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Overclocking, Power Consumption and Overall Impressions

Well, our tests revealed that AMD Quad FX platform cannot boast undefeated performance. Maybe it could be corrected by successful overclocking? Turned out it couldn’t. Our experiments showed that it is extremely hard and hardly efficient to overclock the Quad FX platform.

As we have already mentioned above, ASUS L1N64-SLI WS mainboard Quad FX platform is built on has quite a few overclocking friendly options for processor tweaking. Moreover, it allows increasing the clock generator frequency above the nominal value and adjusting the processor clock frequency multiplier that is unlocked by default by all Athlon 64 FX processors. We can even confirm that ASUS L1N64-SLI WS runs absolutely stably at 250MHz clock generator frequency. However, when it came to practical side of the Quad FX overclocking, we faced some issues.

Our test platform used two Athlon 64 FX-74 processors with 3.0GHz nominal clock speed. Unfortunately, we couldn’t increase this frequency any further. If the clock generator frequency was set even 1MHz above the default 200MHz, the system wouldn’t boot Windows XP shutting down automatically. It was pretty strange also because nothing could be done to resolve this situation: no common tricks used to improve the stability of the overclocked system, such as increasing the processor voltage, bus voltage or chipset voltage or lowering the HyperTransport bus multiplier, would help. We could free some room for the clock generator frequency increase by reducing the processor clock frequency multiplier below the nominal value, but only until the CPU frequency hit 3.0GHz. Once the frequency got higher, the situation repeated: the system would simply shut down on us.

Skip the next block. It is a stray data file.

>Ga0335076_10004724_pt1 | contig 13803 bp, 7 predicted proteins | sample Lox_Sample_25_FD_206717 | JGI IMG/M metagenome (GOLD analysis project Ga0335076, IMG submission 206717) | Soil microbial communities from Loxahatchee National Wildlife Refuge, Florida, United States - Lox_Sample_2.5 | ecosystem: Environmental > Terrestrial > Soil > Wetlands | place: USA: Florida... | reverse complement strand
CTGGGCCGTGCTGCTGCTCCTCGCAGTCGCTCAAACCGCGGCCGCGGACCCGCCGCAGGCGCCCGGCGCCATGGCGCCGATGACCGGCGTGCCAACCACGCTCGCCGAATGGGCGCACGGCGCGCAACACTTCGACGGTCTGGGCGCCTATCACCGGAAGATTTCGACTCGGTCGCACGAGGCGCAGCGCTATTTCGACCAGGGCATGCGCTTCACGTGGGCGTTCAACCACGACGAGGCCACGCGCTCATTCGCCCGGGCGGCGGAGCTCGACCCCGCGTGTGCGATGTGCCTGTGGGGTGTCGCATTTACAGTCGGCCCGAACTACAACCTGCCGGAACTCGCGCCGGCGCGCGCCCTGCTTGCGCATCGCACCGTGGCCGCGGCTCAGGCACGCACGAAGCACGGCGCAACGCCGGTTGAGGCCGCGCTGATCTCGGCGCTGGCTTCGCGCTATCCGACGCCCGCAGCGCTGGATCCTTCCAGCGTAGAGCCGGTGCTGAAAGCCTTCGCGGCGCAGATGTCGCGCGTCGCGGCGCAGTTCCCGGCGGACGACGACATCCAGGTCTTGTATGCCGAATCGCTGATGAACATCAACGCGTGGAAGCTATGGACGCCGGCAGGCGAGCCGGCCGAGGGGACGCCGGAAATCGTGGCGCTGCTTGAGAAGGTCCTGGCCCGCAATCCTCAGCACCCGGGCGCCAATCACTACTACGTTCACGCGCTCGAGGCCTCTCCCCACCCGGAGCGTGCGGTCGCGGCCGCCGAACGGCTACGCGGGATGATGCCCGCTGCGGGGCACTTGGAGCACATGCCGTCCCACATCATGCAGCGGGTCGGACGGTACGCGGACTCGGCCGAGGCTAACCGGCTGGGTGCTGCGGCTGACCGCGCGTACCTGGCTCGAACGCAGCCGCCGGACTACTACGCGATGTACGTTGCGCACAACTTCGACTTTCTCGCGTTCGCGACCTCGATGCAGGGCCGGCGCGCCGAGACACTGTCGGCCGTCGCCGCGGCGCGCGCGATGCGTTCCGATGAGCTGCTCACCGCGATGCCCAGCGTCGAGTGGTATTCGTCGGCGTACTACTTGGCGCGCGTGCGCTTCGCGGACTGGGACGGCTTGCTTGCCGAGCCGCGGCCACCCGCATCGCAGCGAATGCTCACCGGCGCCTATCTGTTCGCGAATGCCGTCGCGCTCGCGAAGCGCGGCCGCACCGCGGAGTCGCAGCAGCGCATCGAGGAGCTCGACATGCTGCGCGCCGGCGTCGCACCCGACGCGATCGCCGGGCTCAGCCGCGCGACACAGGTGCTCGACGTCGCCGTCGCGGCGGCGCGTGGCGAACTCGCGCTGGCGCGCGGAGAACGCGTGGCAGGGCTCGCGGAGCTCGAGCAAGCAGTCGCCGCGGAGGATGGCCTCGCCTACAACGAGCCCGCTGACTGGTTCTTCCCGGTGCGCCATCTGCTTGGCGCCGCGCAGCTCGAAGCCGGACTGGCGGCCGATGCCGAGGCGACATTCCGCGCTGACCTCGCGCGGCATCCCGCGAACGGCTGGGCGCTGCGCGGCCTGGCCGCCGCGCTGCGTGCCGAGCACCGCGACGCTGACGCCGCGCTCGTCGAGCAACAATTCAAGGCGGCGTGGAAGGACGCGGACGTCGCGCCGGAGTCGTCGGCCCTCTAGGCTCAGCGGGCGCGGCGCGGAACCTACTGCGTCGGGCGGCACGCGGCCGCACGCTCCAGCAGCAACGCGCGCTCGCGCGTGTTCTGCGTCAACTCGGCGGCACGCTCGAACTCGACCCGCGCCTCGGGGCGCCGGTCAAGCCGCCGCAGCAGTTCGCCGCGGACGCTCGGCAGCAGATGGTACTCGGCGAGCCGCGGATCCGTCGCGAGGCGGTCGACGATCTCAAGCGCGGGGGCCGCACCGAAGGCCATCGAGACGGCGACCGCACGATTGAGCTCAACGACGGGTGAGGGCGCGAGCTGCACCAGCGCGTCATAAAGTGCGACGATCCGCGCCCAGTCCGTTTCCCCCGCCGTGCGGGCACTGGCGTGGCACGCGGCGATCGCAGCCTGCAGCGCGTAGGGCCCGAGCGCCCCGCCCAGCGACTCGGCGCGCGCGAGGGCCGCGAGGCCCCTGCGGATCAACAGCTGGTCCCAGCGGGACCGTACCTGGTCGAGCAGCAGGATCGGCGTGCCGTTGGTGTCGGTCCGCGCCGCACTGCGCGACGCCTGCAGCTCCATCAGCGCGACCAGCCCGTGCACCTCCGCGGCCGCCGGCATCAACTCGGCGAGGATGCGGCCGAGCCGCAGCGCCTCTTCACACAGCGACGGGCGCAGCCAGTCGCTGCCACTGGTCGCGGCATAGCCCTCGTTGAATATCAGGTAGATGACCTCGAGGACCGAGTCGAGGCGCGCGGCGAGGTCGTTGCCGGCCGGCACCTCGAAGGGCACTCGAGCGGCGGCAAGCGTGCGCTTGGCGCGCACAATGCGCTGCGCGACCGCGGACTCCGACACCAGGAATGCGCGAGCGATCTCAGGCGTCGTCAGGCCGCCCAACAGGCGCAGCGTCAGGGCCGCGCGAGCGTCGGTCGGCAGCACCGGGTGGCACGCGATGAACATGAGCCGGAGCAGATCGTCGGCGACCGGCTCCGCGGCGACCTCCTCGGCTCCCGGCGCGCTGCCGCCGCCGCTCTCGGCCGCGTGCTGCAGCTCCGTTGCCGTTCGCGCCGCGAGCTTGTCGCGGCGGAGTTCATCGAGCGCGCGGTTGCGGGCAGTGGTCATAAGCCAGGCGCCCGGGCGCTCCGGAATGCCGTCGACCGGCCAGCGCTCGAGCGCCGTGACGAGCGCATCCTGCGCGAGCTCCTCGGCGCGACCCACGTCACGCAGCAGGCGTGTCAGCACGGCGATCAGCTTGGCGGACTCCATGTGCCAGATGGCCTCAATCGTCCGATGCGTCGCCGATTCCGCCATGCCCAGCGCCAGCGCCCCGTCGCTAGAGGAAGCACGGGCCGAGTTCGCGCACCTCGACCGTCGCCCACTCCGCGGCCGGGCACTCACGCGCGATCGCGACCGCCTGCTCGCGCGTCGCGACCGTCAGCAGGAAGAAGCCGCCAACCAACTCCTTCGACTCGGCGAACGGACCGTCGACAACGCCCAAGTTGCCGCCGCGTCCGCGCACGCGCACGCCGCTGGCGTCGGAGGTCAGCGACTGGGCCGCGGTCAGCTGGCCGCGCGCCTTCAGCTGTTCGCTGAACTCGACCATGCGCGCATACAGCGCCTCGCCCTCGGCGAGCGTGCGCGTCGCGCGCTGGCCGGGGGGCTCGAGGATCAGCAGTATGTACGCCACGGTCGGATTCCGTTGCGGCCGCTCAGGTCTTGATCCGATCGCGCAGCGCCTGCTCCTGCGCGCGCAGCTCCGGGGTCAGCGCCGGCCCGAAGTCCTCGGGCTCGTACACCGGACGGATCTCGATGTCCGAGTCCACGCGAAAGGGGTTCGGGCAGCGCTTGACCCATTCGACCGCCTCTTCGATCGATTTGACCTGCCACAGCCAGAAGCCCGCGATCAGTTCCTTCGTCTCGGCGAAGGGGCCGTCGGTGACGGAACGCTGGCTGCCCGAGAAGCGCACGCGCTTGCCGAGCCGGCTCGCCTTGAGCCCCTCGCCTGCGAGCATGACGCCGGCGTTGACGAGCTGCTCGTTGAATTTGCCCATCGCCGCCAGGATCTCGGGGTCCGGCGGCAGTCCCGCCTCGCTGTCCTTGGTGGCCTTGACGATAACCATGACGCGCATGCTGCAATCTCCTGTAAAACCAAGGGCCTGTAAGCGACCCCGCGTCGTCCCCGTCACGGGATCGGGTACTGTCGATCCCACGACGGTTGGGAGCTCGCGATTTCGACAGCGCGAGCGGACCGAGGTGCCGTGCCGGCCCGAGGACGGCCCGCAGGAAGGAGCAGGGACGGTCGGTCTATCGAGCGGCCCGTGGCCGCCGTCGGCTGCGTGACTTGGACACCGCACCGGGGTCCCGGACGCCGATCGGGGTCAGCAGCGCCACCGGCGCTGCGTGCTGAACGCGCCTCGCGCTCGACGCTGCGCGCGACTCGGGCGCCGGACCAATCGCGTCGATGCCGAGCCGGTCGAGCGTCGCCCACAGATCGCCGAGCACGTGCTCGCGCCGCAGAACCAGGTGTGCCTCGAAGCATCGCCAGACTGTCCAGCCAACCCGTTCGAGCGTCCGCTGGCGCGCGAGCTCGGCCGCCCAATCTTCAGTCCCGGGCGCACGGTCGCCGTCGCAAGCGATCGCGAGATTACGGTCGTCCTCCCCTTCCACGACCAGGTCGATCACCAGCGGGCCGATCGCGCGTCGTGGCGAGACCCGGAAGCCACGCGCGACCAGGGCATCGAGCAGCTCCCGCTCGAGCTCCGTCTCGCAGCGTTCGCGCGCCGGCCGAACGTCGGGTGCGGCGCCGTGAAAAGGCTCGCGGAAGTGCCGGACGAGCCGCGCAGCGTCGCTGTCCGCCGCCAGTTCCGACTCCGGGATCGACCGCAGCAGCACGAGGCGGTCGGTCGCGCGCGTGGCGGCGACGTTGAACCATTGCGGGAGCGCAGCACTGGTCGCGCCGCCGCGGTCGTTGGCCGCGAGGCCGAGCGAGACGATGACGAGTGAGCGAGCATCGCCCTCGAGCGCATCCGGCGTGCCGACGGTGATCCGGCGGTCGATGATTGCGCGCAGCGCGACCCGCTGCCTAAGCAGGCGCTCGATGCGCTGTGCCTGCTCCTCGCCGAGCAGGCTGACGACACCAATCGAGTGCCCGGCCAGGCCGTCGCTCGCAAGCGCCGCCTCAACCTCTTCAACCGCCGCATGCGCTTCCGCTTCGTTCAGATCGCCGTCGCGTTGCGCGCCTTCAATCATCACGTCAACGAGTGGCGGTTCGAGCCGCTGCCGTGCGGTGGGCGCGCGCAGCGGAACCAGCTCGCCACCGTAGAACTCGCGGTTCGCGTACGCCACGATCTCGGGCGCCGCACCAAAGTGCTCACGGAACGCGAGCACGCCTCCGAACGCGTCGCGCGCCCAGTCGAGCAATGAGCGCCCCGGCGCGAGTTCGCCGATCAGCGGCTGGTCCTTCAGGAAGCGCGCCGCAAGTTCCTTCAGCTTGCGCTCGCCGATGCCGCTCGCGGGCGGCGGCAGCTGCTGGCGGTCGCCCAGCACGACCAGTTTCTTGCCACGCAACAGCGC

Everything we have just said suggests that AMD, Nvidia or ASUS introduced some kind of protection into their system that prevents the CPU frequency from being increased above the nominal. Of course, it is really hard to believe especially since AMD has never prevented overclockers from having their fun, but it is an undeniable fact. It is even harder to believe that the CPU is working at the utmost of its potential in the nominal mode already.

Unfortunately, this is not all yet. Another huge problem of the Quad FX platform is its extremely high power consumption and heat dissipation. It is simply impossible even to compare it against anything else from this prospective. Of course a system built with two 90nm processors working at their maximum speed will anyway eat up more power than the competitor’s solutions built with only one CPU (even a quad-core one) manufactured with finer 65nm process. Besides, the Nvidia nForce 680a SLI chipset also contributes a lot here, as it consumes much more power than any of the Intel chipsets.

To back up what we have just said, we measured the power consumption of the Quad FX platform (in the tested configuration) with two Athlon 64 FX-74 processors. Even in idle mode with enabled Cool’n’Quiet technology (without the monitor power consumption of course) this system consumed 192W of power, which is more than most contemporary systems would require for 100% workload. As for the maximum power consumption level, we managed to hit 501W when the system was running fully loaded. However, it is no secret that Quad FX systems can consume much more than that, because this time we didn’t take into account the power consumption of the video subsystem, as it wasn’t loaded at all. In other words, you will have to get a special powerful PSU for your Quad FX system, that’s for sure.

Another problem directly connected with the power consumption is the level of generated noise. All this heat from the system should be dissipated somehow and this is when we often use traditional air-coolers. Without the graphics card Quad FX platform already has 5 powerful fans cooling the processors, the chipset and voltage regulators on the mainboard. Of course, there are at least a few additional case fans. And the coolers of the graphics cards and system PSU. So, there will be quite a few rotating parts in Quad FX platform for sure, so it should never be even considered quiet in the first place.

Here I would also like to add that you should make sure you’ve got the right case to accommodate your Quad FX system, far not any case will do the trick, because ASUS L1N64-SLI WS mainboard is relatively big and the system case should ensure proper cooling of all the components.

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